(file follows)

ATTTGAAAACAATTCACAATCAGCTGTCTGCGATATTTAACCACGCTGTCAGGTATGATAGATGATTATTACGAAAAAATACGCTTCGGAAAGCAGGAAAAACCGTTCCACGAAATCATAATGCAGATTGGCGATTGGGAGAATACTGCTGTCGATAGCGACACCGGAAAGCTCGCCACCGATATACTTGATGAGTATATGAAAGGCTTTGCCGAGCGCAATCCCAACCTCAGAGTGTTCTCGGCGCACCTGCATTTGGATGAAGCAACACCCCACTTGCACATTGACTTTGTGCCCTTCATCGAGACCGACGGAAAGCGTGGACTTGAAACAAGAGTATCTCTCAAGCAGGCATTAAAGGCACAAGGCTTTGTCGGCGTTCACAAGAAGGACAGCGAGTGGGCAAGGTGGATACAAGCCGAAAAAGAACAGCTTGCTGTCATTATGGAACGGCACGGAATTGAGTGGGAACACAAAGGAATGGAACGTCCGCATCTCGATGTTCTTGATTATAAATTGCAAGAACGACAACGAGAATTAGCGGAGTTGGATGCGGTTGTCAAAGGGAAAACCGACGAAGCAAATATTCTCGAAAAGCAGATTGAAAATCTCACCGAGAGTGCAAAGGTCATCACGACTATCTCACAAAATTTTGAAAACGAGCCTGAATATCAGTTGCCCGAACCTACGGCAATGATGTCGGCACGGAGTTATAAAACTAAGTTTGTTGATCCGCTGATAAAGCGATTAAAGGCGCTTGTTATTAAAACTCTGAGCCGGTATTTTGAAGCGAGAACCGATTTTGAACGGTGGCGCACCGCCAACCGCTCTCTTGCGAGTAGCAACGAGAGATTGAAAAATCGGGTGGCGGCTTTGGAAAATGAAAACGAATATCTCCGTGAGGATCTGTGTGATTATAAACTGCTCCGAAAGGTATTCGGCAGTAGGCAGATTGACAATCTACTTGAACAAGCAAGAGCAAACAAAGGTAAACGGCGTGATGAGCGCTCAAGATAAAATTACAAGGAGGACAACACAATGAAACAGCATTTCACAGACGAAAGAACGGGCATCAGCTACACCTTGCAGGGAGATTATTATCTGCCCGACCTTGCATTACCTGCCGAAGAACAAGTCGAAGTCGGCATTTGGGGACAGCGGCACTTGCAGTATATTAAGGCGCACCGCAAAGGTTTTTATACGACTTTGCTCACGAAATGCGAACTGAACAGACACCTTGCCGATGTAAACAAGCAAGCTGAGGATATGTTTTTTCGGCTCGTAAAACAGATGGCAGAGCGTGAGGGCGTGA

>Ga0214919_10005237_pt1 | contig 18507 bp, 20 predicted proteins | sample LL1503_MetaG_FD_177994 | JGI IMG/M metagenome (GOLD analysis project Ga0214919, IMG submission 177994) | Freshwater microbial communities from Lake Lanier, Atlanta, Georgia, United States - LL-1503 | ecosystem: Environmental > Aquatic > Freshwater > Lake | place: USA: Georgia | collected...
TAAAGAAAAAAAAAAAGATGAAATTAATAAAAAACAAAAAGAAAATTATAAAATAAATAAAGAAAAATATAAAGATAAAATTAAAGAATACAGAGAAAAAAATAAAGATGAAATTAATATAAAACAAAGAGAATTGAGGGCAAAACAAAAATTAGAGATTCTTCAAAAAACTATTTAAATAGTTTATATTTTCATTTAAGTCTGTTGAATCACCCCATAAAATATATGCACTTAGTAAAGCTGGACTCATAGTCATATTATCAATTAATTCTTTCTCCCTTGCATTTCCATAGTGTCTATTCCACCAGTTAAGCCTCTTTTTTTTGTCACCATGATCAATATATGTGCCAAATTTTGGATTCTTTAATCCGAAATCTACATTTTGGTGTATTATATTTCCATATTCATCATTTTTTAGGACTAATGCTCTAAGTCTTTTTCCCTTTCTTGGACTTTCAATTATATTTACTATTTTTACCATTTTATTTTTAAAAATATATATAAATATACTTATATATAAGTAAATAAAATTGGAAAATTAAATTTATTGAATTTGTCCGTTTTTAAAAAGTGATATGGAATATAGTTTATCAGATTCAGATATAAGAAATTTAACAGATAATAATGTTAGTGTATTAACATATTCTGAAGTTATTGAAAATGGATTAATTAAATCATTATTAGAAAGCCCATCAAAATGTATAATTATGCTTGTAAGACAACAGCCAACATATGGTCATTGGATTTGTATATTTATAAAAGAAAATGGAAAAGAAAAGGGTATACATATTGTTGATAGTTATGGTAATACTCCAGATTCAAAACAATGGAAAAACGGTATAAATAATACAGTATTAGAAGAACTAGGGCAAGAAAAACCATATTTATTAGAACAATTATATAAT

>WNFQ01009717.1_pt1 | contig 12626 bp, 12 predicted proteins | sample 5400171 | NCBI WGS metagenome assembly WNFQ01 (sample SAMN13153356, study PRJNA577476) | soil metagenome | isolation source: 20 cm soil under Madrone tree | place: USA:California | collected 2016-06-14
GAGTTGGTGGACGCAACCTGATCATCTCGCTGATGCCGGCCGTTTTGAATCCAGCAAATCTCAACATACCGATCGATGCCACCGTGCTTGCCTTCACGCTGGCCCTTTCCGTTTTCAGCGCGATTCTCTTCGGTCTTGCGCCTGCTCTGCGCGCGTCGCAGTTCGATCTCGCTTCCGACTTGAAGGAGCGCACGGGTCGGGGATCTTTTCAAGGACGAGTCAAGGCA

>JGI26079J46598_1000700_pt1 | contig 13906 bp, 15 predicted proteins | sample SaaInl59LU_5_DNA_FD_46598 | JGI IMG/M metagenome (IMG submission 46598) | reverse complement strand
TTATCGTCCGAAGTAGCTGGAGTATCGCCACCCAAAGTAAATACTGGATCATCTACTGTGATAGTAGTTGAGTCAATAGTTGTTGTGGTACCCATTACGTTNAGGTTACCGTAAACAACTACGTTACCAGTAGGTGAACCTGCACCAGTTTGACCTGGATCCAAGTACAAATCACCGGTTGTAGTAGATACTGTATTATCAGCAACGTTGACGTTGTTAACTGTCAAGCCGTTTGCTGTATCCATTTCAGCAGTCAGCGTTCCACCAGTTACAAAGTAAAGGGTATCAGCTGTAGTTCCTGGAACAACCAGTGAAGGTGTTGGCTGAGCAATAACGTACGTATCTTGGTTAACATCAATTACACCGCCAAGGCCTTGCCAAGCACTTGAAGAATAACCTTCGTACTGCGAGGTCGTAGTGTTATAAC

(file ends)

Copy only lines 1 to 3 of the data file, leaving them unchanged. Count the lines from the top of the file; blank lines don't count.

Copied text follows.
ATTTGAAAACAATTCACAATCAGCTGTCTGCGATATTTAACCACGCTGTCAGGTATGATAGATGATTATTACGAAAAAATACGCTTCGGAAAGCAGGAAAAACCGTTCCACGAAATCATAATGCAGATTGGCGATTGGGAGAATACTGCTGTCGATAGCGACACCGGAAAGCTCGCCACCGATATACTTGATGAGTATATGAAAGGCTTTGCCGAGCGCAATCCCAACCTCAGAGTGTTCTCGGCGCACCTGCATTTGGATGAAGCAACACCCCACTTGCACATTGACTTTGTGCCCTTCATCGAGACCGACGGAAAGCGTGGACTTGAAACAAGAGTATCTCTCAAGCAGGCATTAAAGGCACAAGGCTTTGTCGGCGTTCACAAGAAGGACAGCGAGTGGGCAAGGTGGATACAAGCCGAAAAAGAACAGCTTGCTGTCATTATGGAACGGCACGGAATTGAGTGGGAACACAAAGGAATGGAACGTCCGCATCTCGATGTTCTTGATTATAAATTGCAAGAACGACAACGAGAATTAGCGGAGTTGGATGCGGTTGTCAAAGGGAAAACCGACGAAGCAAATATTCTCGAAAAGCAGATTGAAAATCTCACCGAGAGTGCAAAGGTCATCACGACTATCTCACAAAATTTTGAAAACGAGCCTGAATATCAGTTGCCCGAACCTACGGCAATGATGTCGGCACGGAGTTATAAAACTAAGTTTGTTGATCCGCTGATAAAGCGATTAAAGGCGCTTGTTATTAAAACTCTGAGCCGGTATTTTGAAGCGAGAACCGATTTTGAACGGTGGCGCACCGCCAACCGCTCTCTTGCGAGTAGCAACGAGAGATTGAAAAATCGGGTGGCGGCTTTGGAAAATGAAAACGAATATCTCCGTGAGGATCTGTGTGATTATAAACTGCTCCGAAAGGTATTCGGCAGTAGGCAGATTGACAATCTACTTGAACAAGCAAGAGCAAACAAAGGTAAACGGCGTGATGAGCGCTCAAGATAAAATTACAAGGAGGACAACACAATGAAACAGCATTTCACAGACGAAAGAACGGGCATCAGCTACACCTTGCAGGGAGATTATTATCTGCCCGACCTTGCATTACCTGCCGAAGAACAAGTCGAAGTCGGCATTTGGGGACAGCGGCACTTGCAGTATATTAAGGCGCACCGCAAAGGTTTTTATACGACTTTGCTCACGAAATGCGAACTGAACAGACACCTTGCCGATGTAAACAAGCAAGCTGAGGATATGTTTTTTCGGCTCGTAAAACAGATGGCAGAGCGTGAGGGCGTGA

>Ga0214919_10005237_pt1 | contig 18507 bp, 20 predicted proteins | sample LL1503_MetaG_FD_177994 | JGI IMG/M metagenome (GOLD analysis project Ga0214919, IMG submission 177994) | Freshwater microbial communities from Lake Lanier, Atlanta, Georgia, United States - LL-1503 | ecosystem: Environmental > Aquatic > Freshwater > Lake | place: USA: Georgia | collected...
TAAAGAAAAAAAAAAAGATGAAATTAATAAAAAACAAAAAGAAAATTATAAAATAAATAAAGAAAAATATAAAGATAAAATTAAAGAATACAGAGAAAAAAATAAAGATGAAATTAATATAAAACAAAGAGAATTGAGGGCAAAACAAAAATTAGAGATTCTTCAAAAAACTATTTAAATAGTTTATATTTTCATTTAAGTCTGTTGAATCACCCCATAAAATATATGCACTTAGTAAAGCTGGACTCATAGTCATATTATCAATTAATTCTTTCTCCCTTGCATTTCCATAGTGTCTATTCCACCAGTTAAGCCTCTTTTTTTTGTCACCATGATCAATATATGTGCCAAATTTTGGATTCTTTAATCCGAAATCTACATTTTGGTGTATTATATTTCCATATTCATCATTTTTTAGGACTAATGCTCTAAGTCTTTTTCCCTTTCTTGGACTTTCAATTATATTTACTATTTTTACCATTTTATTTTTAAAAATATATATAAATATACTTATATATAAGTAAATAAAATTGGAAAATTAAATTTATTGAATTTGTCCGTTTTTAAAAAGTGATATGGAATATAGTTTATCAGATTCAGATATAAGAAATTTAACAGATAATAATGTTAGTGTATTAACATATTCTGAAGTTATTGAAAATGGATTAATTAAATCATTATTAGAAAGCCCATCAAAATGTATAATTATGCTTGTAAGACAACAGCCAACATATGGTCATTGGATTTGTATATTTATAAAAGAAAATGGAAAAGAAAAGGGTATACATATTGTTGATAGTTATGGTAATACTCCAGATTCAAAACAATGGAAAAACGGTATAAATAATACAGTATTAGAAGAACTAGGGCAAGAAAAACCATATTTATTAGAACAATTATATAAT